Alton Towers crash
Two rides were closed at Alton Towers just nine days after a crash that left four victims with severe leg injuriesGetty

Alton Towers shut down two more roller coaster rides this morning (11 June) just minutes after the Staffordshire theme park was opened.

The Air ride was closed after a visitor to the theme park found what appeared to be a large metal clip under the track. The ride was closed moments after he handed it to a member of staff, ITV News reported.

Ashley Sandle, 28, who was staying at the resort with his partner Jazie Church, 26, said: "We were queuing up for Air to get on as soon as it opened but I saw something under the track. I picked it up and it was a big clunky metal clip. I didn't know what it could be but thought it must be important.

"I found a member of staff and handed it to him and explained where I had found it. His face went white and ran off to his supervisor. A few minutes later an announcement came out over the tannoy saying Air was shut because of technical difficulties. It re-opened about half-an-hour later but then shut again.

"The Runaway Mine Train is shut too. It's becoming a bit of a farce. I think Alton Towers should close completely until they check out every ride is safe."

An Alton Towers spokeswoman confirmed that the ride was closed, but denied it was due to anything being found on the track. "Air was closed for a short time this morning to allow an extra shuttle to be added and the Runaway Mine Train opened slightly later than planned but both are now fully operational. We have had no debris from a ride handed to staff."

Air opened in March 2002 and cost £12m ($18.62m). It has a top speed of 47mph and takes up to 84 passengers. Runaway Mine Train opened in 1992 and is the oldest ride in Alton Towers.

Yesterday, parents and children were also evacuated from the newly opened Octonauts Rollercoaster Adventure in the CBeebies area of the park, after the ride stalled due to a malfunction which left a young boy distressed.

Engineers wearing helmets and harnesses were seen by visitors helping people leave the ride. The ride remained closed yesterday.

A spokeswoman for the park said earlier today: 'Alton Towers puts the health and safety of its guests at the forefront of everything it does, which means that from time to time rides will be closed to allow for technical issues to be reviewed. We do understand that this can be inconvenient for our guests and we will keep them as informed as we are able to throughout any delays, but we will not operate a ride if there is any suggestion of a safety compromise.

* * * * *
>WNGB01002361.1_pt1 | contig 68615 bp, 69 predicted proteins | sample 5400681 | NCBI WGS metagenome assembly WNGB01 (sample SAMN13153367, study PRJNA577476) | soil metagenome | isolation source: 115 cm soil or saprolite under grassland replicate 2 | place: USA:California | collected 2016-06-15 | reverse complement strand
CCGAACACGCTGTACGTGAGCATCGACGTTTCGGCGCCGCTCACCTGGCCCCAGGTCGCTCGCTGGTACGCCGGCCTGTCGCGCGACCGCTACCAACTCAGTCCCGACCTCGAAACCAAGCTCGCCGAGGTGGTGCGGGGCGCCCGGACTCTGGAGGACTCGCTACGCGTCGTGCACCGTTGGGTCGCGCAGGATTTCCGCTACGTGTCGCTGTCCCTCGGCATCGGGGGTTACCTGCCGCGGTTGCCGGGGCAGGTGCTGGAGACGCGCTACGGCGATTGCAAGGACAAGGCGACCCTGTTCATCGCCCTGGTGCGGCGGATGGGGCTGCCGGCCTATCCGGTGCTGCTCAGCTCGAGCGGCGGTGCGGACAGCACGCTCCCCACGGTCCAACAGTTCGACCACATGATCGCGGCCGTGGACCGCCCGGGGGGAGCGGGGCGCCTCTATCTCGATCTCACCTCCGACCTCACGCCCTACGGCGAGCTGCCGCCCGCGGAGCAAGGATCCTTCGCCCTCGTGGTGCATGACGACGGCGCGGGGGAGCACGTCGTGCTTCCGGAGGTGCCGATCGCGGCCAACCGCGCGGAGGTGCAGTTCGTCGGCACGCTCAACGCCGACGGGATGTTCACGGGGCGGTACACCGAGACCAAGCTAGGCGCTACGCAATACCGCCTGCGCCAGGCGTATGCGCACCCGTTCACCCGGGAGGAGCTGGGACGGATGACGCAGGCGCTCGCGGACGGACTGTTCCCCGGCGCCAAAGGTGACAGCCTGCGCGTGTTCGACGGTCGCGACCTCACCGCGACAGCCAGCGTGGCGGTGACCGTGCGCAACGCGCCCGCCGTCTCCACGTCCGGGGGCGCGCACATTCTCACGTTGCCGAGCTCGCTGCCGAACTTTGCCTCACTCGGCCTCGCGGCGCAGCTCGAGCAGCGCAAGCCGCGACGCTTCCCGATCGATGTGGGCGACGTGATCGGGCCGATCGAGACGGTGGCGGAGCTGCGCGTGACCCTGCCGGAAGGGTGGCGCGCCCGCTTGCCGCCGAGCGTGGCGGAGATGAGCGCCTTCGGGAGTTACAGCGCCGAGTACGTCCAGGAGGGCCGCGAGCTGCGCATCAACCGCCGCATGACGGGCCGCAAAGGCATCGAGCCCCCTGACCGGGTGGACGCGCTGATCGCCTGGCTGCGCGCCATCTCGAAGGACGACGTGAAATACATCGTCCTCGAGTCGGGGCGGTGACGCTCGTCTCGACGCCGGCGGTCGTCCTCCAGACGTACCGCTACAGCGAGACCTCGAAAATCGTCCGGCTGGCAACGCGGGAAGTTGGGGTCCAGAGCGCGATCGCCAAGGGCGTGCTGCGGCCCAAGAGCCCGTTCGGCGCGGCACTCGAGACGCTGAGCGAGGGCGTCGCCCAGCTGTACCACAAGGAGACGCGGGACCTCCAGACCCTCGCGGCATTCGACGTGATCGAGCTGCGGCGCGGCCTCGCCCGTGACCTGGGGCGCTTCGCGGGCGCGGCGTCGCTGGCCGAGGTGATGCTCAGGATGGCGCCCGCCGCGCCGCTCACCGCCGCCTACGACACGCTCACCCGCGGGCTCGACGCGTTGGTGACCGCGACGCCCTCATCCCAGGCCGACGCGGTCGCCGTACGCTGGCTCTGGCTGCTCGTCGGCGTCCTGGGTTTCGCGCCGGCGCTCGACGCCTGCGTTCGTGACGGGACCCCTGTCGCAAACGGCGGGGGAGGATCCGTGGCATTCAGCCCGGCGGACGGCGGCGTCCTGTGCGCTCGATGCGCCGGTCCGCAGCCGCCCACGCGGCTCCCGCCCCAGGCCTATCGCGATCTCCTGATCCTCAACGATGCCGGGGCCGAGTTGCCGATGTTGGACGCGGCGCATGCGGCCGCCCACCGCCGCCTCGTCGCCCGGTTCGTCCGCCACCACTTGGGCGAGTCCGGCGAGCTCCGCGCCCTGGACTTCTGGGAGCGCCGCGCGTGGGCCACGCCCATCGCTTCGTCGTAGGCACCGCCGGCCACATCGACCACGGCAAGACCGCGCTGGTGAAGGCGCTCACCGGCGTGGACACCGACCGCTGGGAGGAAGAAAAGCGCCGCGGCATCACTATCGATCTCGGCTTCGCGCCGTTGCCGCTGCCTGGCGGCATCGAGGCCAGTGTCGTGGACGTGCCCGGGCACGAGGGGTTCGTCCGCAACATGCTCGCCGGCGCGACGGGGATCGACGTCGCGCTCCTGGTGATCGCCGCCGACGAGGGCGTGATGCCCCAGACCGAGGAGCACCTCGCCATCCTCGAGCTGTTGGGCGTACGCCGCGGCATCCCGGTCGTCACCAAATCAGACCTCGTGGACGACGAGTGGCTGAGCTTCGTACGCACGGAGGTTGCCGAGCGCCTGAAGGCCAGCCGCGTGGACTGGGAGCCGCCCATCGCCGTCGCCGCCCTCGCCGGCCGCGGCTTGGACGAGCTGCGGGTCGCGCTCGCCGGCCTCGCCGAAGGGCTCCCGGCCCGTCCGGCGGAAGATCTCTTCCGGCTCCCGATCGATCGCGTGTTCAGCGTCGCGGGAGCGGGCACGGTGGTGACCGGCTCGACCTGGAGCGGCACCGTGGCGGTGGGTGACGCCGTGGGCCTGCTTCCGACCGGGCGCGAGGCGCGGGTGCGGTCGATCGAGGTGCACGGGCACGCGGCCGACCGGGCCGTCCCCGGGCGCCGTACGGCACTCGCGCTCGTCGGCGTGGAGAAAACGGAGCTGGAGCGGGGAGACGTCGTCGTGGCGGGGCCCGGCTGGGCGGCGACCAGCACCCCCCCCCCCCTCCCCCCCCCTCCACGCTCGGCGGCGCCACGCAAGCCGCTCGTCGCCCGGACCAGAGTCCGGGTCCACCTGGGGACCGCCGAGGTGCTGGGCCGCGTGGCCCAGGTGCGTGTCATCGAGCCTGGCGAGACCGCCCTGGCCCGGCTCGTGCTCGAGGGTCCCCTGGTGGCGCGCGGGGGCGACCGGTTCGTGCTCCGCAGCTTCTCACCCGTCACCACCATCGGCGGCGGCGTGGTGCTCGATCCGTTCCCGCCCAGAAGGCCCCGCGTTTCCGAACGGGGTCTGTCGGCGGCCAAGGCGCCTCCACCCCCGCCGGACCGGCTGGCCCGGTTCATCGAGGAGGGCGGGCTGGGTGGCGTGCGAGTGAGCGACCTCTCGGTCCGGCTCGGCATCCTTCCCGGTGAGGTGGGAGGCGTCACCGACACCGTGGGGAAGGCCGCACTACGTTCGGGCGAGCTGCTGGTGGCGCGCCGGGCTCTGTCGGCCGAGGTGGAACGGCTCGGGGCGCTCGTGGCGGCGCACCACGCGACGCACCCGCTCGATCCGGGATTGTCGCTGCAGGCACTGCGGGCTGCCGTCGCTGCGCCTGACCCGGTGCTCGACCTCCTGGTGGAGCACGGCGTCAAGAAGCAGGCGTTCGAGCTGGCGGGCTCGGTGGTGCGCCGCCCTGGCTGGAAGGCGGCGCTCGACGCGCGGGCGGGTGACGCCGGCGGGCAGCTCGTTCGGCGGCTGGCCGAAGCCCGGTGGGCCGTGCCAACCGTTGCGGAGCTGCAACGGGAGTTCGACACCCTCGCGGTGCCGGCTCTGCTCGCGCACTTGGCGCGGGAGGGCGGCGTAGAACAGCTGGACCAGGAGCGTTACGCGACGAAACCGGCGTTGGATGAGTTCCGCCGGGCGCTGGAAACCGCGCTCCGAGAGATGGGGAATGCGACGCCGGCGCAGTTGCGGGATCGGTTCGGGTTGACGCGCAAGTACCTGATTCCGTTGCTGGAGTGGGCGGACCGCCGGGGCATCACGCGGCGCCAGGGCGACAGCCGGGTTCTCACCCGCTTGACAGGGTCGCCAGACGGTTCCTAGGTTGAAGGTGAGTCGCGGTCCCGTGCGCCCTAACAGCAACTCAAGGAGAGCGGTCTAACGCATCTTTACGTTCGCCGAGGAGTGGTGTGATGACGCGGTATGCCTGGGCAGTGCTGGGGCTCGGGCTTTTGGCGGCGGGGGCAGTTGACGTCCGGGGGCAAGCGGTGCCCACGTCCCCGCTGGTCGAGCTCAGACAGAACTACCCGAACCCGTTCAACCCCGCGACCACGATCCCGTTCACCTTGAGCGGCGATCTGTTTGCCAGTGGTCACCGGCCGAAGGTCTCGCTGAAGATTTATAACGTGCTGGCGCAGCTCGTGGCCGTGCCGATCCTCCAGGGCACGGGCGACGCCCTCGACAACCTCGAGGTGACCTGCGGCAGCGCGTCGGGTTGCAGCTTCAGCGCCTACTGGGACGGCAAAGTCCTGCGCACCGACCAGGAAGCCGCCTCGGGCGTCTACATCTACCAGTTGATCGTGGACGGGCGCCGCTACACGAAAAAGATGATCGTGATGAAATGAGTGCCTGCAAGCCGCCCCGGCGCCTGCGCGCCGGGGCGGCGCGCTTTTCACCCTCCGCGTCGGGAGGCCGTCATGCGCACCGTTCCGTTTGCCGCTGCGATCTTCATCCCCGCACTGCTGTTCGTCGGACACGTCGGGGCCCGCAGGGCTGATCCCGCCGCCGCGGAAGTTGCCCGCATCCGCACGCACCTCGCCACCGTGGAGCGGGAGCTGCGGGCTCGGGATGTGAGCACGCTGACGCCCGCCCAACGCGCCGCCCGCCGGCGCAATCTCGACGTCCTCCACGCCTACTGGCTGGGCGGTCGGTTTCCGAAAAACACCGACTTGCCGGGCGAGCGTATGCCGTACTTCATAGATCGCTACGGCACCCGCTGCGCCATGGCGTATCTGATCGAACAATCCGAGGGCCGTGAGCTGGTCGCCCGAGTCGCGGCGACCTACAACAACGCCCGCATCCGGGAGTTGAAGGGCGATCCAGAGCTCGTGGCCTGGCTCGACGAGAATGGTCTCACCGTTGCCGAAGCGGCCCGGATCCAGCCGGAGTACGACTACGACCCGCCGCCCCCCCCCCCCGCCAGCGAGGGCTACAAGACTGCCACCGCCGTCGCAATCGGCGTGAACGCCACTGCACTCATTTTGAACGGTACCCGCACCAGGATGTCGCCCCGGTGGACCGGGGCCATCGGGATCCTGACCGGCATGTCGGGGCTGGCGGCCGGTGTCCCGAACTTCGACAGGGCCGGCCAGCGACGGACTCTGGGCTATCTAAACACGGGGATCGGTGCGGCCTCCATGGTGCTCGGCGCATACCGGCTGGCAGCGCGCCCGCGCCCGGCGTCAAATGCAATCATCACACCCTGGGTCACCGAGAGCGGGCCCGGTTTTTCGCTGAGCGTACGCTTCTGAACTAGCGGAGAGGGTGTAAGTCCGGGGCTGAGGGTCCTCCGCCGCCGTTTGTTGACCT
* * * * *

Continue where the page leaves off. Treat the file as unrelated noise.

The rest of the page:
"It is natural that given the current circumstances, our guests (and the media) are more focused on any minor delay or technical stoppage, but all of the rides undergo comprehensive pre-opening checks and any delays that we are experiencing now are within our expected level.

"All issues will be dealt with according to our stringent processes and rides will reopen as appropriate."

The latest ride closures came just nine days after The Smiler rollercoaster smashed into an empty carriage leaving 16 people injured. Leah Washington, 17, of Barnsley, South Yorkshire lost her leg as a result of the crash.

Alton Towers
Joe Pugh and Leah Washington were riding The Smiler at Alton TowersFacebook

Daniel Thorpe - a 27-year-old hotel assistant manager from Derbyshire, one of the four seriously injured in last week's crash on The Smiler ride, is 'recovering well' from injuries to his lower legs.

Speaking publicly for the first time since the accident, he thanked emergency services and medics who treated the serious leg wounds he suffered last week.

He said: "I'm now looking forward to getting better, getting home and getting back to normal."

Air and The Runaway Mine Train are now running. The Smiler, Oblivion and Sonic Spinball remain closed.

Alton Towers was closed for three days while investigations were carried out into the cause of the collision.